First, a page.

Book Review: Nigger: The Strange Career of a Troublesome Word
Randall Kennedy has penned an insightful, thought-provoking, and balanced discussion of what he terms (in a gross understatement) “a troublesome word.” Nigger is perhaps the last surviving language taboo in American discourse. It is a word with tremendous social impact. It has been used as a justification for murder, university professors have been stripped of tenure merely for uttering it, and it is the one word that white rap artist Eminem refuses to utter.
Kennedy opens the book with a discussion of the word’s etymology, pointing out that it is from the Latin for black and that initially it was not derogatory. But by the early 19th century nigger had acquired a distinct offensiveness. Not only was it used to denigrate African-Americans, but it also served as social marker for the whites who uttered it; it is not a word used by the polite classes. Kennedy spends much of the first chapter giving examples of the cruelty and oppression delivered upon African-Americans over the centuries by whites using that term.
Kennedy then rapidly shifts gears and outlines other uses that the word has been put to. He discusses the comedy routines of Richard Pryor and Chris Rock, its use in rap music, and how it is often used as a compliment among some African-Americans. These other usages are not without controversy. Some find the word so inherently offensive they cannot bear any use of it. And there is the question whether there are any circumstances where a white person is justified in using it. Kennedy makes the important point that the word is more complex than just a straightforward slur.
The second chapter is devoted to the legal status of the word. Kennedy, a Harvard Law School professor and former clerk to US Supreme Court Justice Thurgood Marshall, outlines four types of cases where the word has come to court. The first is where convicted African-Americans seek relief after it is revealed that prosecutors, judges, and jurors have used the term. In the past, the chances of receiving a new trial based on such evidence were slim to none, but in recent years this has undergone a dramatic reversal.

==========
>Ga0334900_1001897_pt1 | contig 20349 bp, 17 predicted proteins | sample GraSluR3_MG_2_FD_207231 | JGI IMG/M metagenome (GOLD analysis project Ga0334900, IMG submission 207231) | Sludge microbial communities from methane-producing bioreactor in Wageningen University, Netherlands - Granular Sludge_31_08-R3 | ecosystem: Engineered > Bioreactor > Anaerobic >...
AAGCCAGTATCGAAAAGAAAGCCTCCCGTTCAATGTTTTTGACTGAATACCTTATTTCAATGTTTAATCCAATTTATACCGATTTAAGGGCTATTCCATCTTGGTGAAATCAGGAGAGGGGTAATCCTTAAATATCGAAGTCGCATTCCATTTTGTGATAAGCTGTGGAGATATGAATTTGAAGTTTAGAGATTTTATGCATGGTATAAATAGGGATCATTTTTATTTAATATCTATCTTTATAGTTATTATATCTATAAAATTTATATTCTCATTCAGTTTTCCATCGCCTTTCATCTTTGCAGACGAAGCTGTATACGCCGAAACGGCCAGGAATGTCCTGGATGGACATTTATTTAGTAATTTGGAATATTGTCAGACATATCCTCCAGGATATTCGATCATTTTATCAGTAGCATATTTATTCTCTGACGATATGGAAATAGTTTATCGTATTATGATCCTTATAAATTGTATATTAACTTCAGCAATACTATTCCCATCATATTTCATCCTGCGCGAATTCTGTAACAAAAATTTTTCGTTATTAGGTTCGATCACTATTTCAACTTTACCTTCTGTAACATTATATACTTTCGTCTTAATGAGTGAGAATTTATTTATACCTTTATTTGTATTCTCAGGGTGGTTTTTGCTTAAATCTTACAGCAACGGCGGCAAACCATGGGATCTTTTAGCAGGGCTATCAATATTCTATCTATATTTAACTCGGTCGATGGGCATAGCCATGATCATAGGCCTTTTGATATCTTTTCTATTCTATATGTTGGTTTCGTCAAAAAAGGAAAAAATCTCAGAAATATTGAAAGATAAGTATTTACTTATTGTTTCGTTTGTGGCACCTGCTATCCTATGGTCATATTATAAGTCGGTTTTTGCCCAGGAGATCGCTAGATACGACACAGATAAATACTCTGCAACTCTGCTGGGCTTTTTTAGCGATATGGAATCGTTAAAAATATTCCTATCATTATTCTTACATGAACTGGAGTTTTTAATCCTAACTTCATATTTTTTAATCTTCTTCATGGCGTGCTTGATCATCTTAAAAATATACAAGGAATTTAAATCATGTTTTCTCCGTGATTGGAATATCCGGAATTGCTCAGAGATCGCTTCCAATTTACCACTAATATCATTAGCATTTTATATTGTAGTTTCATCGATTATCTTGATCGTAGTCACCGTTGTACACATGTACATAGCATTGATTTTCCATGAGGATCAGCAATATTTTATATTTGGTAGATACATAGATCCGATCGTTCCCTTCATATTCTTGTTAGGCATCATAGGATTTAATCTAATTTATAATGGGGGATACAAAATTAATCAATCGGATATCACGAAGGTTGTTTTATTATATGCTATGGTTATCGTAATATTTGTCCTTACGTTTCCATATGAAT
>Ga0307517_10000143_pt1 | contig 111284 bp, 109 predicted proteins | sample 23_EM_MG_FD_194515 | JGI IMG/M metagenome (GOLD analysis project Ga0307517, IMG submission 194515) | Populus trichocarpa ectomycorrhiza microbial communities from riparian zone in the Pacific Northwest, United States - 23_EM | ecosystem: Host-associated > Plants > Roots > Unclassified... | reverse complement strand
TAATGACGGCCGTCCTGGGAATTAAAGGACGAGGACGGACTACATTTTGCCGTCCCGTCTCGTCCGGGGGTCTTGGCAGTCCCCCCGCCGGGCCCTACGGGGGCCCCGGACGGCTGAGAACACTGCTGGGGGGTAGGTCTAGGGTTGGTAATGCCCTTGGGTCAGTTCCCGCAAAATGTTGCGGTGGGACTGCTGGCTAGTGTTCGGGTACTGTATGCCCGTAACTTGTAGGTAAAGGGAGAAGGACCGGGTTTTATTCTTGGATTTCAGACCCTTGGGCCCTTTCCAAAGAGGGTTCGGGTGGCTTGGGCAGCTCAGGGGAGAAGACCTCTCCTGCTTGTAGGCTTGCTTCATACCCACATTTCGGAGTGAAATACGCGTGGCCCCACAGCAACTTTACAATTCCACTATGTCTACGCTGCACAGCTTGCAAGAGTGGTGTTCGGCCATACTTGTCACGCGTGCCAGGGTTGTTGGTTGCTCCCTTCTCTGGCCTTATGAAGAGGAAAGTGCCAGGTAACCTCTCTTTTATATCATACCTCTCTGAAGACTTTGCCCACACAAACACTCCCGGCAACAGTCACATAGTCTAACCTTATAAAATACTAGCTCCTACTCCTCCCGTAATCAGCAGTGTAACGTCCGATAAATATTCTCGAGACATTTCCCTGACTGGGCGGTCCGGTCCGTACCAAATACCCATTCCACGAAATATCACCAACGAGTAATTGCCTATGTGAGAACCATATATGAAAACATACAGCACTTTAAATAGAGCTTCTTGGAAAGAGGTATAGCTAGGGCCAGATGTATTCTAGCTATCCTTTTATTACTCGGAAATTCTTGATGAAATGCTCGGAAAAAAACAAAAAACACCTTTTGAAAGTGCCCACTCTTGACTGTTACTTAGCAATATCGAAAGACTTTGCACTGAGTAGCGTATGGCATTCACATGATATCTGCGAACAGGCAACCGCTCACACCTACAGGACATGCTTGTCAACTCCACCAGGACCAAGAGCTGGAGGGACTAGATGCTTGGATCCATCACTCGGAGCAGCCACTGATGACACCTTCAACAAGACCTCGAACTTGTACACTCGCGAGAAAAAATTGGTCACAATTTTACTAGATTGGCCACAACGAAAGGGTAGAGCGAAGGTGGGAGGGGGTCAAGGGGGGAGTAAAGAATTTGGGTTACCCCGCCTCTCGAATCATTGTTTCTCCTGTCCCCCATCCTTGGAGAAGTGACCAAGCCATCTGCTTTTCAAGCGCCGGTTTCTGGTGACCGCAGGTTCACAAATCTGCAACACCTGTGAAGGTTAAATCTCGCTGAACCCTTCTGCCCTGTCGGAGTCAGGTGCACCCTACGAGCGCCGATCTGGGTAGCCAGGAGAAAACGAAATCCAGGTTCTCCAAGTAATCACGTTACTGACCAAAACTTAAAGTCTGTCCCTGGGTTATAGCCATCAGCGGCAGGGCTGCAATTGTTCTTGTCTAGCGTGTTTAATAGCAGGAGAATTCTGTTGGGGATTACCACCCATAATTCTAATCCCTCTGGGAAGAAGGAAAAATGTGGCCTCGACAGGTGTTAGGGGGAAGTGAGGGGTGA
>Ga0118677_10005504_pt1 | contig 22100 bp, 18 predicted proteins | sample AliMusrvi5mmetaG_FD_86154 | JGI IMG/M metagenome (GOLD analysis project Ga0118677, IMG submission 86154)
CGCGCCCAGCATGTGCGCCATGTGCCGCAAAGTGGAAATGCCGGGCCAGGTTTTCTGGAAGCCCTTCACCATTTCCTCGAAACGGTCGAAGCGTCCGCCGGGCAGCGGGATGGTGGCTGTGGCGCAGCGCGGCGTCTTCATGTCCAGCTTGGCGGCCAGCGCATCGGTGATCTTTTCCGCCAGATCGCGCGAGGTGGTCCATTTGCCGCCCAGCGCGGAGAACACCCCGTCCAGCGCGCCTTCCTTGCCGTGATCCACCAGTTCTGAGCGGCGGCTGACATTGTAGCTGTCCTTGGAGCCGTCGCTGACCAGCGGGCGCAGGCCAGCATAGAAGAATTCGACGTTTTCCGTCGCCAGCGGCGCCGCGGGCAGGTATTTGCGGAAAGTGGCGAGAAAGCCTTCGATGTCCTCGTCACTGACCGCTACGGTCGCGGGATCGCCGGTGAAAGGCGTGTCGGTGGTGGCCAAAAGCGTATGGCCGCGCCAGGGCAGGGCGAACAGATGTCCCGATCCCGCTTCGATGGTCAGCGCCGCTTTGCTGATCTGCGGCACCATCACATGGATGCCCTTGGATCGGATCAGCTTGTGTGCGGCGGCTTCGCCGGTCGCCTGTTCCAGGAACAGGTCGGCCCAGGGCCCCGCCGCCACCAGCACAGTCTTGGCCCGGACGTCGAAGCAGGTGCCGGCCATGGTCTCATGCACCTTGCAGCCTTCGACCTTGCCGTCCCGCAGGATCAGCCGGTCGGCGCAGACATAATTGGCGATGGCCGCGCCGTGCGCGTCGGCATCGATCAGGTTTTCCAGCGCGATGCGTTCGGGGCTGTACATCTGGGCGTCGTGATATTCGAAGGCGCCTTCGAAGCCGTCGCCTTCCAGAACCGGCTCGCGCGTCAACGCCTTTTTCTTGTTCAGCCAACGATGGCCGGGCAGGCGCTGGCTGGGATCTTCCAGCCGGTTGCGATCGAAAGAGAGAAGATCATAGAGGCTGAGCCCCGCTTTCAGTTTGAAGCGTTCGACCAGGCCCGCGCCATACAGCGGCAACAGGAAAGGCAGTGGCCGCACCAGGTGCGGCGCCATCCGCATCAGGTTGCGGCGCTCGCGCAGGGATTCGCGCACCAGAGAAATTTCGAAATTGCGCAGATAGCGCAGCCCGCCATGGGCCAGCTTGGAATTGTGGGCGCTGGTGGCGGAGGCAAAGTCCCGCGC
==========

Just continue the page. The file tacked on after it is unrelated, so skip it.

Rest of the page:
The second type of case is where an African-American defendant uses a white victim’s use of the word as a mitigating circumstance, usually attempting to get murder charges reduced to manslaughter. Generally such attempts have met with failure due to the “mere words” doctrine, which holds that words alone, no matter how offensive, cannot justify violence.
Kennedy’s third category of cases consists of those where African-Americans seek damages under anti-discrimination statutes and his fourth concerns cases where judges must decide whether juries should hear about the use of the term by witnesses and litigants (most famously in the O.J. Simpson trial, where police officer Mark Fuhrman had frequently used the word in the past). These generally meet with success, although the mere use of the word is usually insufficient in and of itself to justify claims for damages and sometimes judges rule that disclosing the linguistic habits of witnesses is sometimes more prejudicial than probative.
Kennedy concludes that the American legal system today, as a whole, has a rather balanced and fair view of the term. It is treated as a highly offensive term and indicative of racism and prejudice against African-Americans, but mere use of the word is not necessarily justification for reduced sentences or award of damages. Each case must be viewed in its entirety and on its own merits.
The third and substantively final chapter (the fourth chapter is simply a short summary) addresses the dangers of censorship and taking excessive offense at any use of the term.
One of these dangers is hypersensitivity. Many are familiar with the case of David Howard, a Washington, DC city official who, in 1999, used the term niggardly, which is etymologically and semantically unrelated to its offensive sound-alike. In storm of public outcry, Howard resigned and was subsequently rehired to an equivalent position. In another case that happened the same year halfway across the country, an African-American student at the University of Wisconsin stormed out of a classroom in tears when her white, English Literature professor discussed Chaucer’s use of niggard in class. The professor had specifically made the point to the class that the two words were unrelated and that Chaucer was not discussing blacks. The student subsequently sought to have a campus speech code set into place that would prevent any professor from using any word that might possibly cause offense. In the Howard case, no one can deny that his use of the term was shortsighted and bound to be misinterpreted. Howard made a very poor choice among several possible alternatives. But the Wisconsin case is clearly one of unalloyed hypersensitivity.